In its early days, in the mid-2010s, BNPL had a relatively simple job. By offering to break a purchase into monthly payments at the point of sale, BNPL could reduce cart abandonment, a common problem for larger-ticket items, especially those being sold by startup brands such as Casper Sleep and Peloton. Leading BNPL players claim that they can increase checkout conversion rates by 20% to 30%. “We are in the business of bringing [merchants] new customers, increasing their cart size, increasing their conversion at point of sale,” Affirm cofounder and CEO Max Levchin said last year.
That core promise—that consumers will spend more—is still at the heart of the product’s appeal to retailers. Florist UrbanStems, for example, says that customers who pay with Affirm spend $7 more per order on average. Retailers have been willing to pay BNPL companies roughly 5% to 6% per transaction for that lift, approximately double what they pay to process credit card transactions. “It’s beautifully measurable, and that’s why [merchants] are willing to pay a premium,” says MoffettNathanson partner Lisa Ellis. She likens BNPL to a modern updating of a store credit card. “You come for the financing, but you stay for the marketing.”
BNPL players are following the store-card playbook, but with apps and emails replacing mailers and “friends and family” sales. Afterpay, which originates one-third of its transaction volume through its own app, introduced a pay-for-performance ad platform last August. Nick Molnar, Afterpay’s cofounder and coCEO, says Afterpay Ads, as it’s called, is designed to help retailers identify consumer categories where they’re underperforming. Now that Afterpay’s merger with Block is complete, “taking commerce into Cash App becomes incredibly interesting,” he says, referring to Block’s banklike offering, which has 44 million users that Afterpay can market to.
Afterpay will have company, as competitors look to build modern, digital malls of their own. Try BNPL once, download an app to track your payments, and suddenly you’re getting notifications about can’t-miss deals. Affirm says that its shopping app has generated more than 10 million referral clicks to merchant sites. PayPal, the largest of the diversified BNPL players, has also started leaning into e-commerce; in 2019, it acquired Honey, a shopping-and-rewards platform, for $4 billion.
David Oksman, VP of marketing and e-commerce at Samsonite, a PayPal partner, is anticipating a “cookie-less future”—meaning that those bits of code used to track people online will be no more. He believes that tools like PayPal’s Pay in 4 can create customer loyalty, and has been experimenting with BNPL mentions on social media. “Like everyone else,” he says, “we are looking at new channels.”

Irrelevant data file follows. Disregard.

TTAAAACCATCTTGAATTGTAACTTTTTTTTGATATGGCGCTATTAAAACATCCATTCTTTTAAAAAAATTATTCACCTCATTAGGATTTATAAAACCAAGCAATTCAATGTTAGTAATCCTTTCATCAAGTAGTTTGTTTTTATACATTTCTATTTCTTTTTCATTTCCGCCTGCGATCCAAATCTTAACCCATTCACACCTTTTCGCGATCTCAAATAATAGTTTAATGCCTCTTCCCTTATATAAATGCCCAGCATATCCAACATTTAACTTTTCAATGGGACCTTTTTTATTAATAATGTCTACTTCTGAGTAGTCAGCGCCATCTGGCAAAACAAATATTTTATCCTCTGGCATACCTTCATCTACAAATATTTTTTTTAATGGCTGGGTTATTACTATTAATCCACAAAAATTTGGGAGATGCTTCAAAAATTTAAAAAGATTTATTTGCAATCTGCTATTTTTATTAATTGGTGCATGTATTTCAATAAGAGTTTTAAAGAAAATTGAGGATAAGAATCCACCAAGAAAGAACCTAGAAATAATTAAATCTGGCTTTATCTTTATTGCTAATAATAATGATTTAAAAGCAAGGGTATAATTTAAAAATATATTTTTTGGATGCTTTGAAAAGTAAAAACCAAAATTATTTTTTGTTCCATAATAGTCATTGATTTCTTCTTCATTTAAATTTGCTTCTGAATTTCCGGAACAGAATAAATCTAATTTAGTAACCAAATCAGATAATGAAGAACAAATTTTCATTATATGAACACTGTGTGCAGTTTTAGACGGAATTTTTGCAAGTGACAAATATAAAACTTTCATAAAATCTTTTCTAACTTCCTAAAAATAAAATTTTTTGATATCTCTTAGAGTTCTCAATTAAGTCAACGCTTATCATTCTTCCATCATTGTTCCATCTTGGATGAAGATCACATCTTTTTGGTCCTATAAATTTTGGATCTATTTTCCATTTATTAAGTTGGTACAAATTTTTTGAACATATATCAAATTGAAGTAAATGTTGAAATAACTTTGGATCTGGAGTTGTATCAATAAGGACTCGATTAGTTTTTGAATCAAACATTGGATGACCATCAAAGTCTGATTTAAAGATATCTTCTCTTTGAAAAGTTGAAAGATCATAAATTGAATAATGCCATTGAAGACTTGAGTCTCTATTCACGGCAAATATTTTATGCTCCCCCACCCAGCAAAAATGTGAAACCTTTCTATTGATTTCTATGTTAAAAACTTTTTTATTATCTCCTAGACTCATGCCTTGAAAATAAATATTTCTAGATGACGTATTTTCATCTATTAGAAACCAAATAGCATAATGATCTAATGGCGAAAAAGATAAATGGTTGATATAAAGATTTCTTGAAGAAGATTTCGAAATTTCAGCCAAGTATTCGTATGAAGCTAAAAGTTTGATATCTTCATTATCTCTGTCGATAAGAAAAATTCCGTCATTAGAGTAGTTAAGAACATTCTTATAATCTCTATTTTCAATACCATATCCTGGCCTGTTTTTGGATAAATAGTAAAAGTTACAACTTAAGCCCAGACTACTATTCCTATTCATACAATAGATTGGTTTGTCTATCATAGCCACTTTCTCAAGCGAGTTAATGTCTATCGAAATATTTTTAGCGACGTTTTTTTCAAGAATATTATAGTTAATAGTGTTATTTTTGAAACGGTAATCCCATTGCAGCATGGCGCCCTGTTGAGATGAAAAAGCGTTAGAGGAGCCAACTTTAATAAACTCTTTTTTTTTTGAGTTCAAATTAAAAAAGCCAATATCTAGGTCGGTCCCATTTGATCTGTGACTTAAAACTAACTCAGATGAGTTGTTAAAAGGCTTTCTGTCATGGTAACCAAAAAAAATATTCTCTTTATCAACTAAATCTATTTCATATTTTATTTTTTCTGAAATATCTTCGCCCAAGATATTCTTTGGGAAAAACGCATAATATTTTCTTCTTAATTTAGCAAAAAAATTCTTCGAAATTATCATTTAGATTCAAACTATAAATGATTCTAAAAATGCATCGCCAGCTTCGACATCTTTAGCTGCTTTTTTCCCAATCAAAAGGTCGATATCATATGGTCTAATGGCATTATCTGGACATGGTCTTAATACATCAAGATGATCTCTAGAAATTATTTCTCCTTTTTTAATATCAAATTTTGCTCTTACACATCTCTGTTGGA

“The most recent change with Apple and their advertising tracking is probably going to end up being a footnote in what is continuing to be a fundamental pivot in advertising online,” Affirm CFO Michael Linford told investors at a Citi fintech conference last November. “Merchants are being squeezed.”
By February, that “footnote” was looking more like a chapter heading after Meta forecast that Apple’s privacy changes would reduce its 2022 revenue by $10 billion. The announcement offered a peek at the dollars that will be available to BNPL companies, which master the dark arts of digital marketing, but also served as a reminder that BNPL startups are playing someone else’s game, with little power to set the rules.
Apple and Goldman have kept quiet about their potential BNPL plans (and declined to break their silence for this story). But Apple’s power to determine whether it wants to take the path that Affirm, Klarna, and others are pursuing is as profound as it was in kneecapping Meta’s ad business. Consider this:
In 2021, Apple Pay processed an estimated $90 billion in transactions for U.S. retailers. If Apple converted even a single-digit percentage of that total to “Apple Pay Later,” it would claim a sizable slice of BNPL business for itself—in one easy installment.